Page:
It has previously been shown that markers of bone resorption demonstrate an entrained circadian rhythmicity with a nocturnal peak in both men and women. Alterations in this rhythmicity have been studied in more detail in postmenopausal women who are oestrogen deficient and may be mediated at least in part by altered PTH and osteoprotegerin rhythms. The circadian rhythm of oestrogen we observed in the young men and the older men with normal BMD appear to be opposite to the previously described rhythm of bone resorption markers. It is possible that the higher nocturnal concentrations of resorption markers may be a result of the lack of oestrogen restraint on osteoclasts. Future studies would require the assessment of bone turnover markers and oestrogen in older men with low BMD, most particularly the effects of oestradiol on altering PTH responsiveness and the dual variables of a modified/deficient PTH rhythm with altered circulating oestradiol rhythms in order to enhance our understanding.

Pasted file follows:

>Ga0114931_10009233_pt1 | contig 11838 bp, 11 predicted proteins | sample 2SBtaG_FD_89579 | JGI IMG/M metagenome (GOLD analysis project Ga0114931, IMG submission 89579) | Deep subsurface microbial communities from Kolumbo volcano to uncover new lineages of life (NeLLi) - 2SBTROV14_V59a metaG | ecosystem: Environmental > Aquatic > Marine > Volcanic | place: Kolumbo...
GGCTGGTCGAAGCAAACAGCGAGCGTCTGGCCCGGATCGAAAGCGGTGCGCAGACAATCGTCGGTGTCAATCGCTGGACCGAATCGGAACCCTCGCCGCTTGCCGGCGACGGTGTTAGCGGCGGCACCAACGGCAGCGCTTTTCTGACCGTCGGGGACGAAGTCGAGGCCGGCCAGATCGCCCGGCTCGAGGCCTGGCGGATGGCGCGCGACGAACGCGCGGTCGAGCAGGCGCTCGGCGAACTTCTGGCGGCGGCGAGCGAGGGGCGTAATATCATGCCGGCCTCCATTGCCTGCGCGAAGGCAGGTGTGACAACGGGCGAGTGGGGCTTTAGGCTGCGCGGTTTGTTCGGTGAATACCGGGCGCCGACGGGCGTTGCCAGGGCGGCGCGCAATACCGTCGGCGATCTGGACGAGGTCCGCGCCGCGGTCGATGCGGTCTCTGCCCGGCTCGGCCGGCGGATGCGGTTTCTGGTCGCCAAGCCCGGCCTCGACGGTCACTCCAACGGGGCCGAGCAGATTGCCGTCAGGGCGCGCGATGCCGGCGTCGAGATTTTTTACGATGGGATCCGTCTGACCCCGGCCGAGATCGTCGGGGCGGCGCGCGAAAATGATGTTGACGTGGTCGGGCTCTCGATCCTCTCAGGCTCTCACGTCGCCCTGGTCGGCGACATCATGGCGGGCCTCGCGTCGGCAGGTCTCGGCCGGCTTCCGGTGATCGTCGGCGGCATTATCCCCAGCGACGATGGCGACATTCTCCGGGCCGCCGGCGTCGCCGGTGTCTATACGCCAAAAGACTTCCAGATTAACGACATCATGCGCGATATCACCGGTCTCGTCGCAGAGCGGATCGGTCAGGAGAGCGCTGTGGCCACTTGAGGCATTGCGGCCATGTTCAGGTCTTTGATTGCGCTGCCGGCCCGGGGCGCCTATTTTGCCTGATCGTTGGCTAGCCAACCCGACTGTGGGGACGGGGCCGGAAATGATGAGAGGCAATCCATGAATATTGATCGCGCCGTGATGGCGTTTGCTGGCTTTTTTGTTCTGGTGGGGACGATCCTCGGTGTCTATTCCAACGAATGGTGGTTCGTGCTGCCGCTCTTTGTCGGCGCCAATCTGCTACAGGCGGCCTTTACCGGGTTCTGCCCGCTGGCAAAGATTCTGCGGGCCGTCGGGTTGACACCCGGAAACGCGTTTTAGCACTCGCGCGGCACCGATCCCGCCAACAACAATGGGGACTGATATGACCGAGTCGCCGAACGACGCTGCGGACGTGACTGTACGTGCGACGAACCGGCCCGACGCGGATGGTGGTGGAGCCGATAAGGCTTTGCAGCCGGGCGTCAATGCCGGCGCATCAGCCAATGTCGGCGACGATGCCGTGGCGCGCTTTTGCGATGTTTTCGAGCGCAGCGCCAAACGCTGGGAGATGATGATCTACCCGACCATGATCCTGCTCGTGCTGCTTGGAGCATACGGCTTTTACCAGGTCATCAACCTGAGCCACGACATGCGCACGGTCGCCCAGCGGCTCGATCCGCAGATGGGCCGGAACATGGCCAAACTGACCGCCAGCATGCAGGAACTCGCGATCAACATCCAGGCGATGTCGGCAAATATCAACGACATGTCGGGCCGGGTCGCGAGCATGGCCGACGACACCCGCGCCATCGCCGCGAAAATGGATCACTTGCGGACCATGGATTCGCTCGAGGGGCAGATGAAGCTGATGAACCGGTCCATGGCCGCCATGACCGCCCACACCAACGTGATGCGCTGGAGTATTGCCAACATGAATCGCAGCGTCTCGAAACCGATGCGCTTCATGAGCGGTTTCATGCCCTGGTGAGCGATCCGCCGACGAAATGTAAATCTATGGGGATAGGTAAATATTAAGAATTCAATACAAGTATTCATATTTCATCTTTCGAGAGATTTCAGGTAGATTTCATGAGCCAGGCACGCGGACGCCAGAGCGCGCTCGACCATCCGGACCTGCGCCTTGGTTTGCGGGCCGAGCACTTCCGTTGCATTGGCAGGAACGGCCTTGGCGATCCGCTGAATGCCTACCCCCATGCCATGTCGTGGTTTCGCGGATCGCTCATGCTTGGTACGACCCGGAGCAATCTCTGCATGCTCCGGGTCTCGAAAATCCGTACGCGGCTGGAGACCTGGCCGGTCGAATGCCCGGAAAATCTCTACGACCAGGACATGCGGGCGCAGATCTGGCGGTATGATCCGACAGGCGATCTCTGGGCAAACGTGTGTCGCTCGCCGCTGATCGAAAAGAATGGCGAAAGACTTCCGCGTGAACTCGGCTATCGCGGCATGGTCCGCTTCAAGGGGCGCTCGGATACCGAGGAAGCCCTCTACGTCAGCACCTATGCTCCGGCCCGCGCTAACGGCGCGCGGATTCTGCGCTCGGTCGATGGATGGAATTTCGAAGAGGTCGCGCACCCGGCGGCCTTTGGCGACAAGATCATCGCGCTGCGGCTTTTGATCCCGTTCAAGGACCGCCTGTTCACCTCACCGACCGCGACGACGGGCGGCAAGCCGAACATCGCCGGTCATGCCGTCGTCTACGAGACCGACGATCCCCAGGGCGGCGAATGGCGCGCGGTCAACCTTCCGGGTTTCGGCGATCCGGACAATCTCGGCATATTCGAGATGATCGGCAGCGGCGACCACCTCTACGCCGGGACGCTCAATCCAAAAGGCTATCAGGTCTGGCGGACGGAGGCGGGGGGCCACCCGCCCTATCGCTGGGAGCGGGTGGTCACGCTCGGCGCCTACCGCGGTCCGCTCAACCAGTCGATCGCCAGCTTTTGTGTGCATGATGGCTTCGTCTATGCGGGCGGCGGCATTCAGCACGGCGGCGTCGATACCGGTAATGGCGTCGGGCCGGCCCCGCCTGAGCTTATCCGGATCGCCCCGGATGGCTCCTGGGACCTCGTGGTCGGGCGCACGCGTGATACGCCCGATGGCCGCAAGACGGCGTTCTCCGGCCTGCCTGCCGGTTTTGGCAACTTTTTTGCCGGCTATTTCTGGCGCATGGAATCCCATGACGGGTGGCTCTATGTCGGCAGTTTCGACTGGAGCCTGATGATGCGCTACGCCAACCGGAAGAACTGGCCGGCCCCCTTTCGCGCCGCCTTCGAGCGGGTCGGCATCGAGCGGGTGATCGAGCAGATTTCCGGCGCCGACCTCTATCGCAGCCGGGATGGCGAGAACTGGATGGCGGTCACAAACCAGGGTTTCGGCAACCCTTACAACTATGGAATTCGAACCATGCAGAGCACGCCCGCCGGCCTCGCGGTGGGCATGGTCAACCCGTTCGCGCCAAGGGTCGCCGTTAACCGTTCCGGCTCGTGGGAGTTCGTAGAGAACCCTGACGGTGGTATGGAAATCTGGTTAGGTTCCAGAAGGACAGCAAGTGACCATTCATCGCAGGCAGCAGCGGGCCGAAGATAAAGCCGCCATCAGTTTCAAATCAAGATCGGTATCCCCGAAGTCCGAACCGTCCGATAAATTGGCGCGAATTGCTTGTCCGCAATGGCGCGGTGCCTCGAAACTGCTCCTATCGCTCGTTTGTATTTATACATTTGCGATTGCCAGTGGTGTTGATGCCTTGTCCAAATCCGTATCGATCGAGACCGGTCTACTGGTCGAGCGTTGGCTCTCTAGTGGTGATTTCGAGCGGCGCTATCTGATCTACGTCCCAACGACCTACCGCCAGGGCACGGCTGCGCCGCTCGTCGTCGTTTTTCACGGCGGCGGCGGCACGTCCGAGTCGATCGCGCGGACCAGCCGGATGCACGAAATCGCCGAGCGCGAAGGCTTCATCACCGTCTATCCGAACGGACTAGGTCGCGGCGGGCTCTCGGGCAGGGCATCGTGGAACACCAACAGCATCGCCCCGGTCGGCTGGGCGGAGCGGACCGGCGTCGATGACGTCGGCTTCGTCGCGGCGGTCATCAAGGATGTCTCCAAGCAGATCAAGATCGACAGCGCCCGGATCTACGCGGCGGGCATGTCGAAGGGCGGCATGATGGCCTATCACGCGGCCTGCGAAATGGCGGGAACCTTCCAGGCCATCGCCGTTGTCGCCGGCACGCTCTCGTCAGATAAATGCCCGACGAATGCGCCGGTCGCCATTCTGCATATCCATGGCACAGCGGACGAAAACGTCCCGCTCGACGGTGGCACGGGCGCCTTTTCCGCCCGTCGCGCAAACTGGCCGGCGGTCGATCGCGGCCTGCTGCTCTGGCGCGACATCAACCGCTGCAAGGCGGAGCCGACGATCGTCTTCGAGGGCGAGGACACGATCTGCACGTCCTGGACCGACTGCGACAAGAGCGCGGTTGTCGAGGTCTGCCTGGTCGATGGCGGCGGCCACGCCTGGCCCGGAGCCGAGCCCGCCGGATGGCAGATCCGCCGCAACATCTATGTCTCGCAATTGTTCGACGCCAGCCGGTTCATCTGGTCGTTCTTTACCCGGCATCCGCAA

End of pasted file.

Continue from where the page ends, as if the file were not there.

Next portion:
We believe our findings support a significant role for circulating oestrogen in regulating bone turnover in men. Our study demonstrates that concentrations of both circulating total and bioavailable oestrogen in men differ with age. Whilst both age groups with normal BMD display circadian rhythmicity with respect to circulating and bioavailable oestradiol, younger men have increased mean total and bioavailable oestrogen concentrations compared to older counterparts. Younger men have a later acrophase compared to older subjects. In older men with low BMD, total circulating oestrogen was not significantly different when compared to age-matched older men with normal BMD, but bioavailable oestrogen was significantly lower. Total oestrogen demonstrated a concerted circadian rhythm in all 3 groups, but bioavailable oestrogen did not demonstrate circadian rhythmicity in older men with decreased BMD. IGF-1 levels appear to the a significant factor in the maintainance of bone density across age groups, with reduced BMD subjects demonstrating lower levels than those with normal BMD. In conclusion, our study adds a further piece of information to understanding the complex pathophysiology of the development of osteoporosis in men.
All Published work is licensed under a Creative Commons Attribution 4.0 International License
Copyright © 2017 All rights reserved. iMedPub Last revised : May 28, 2017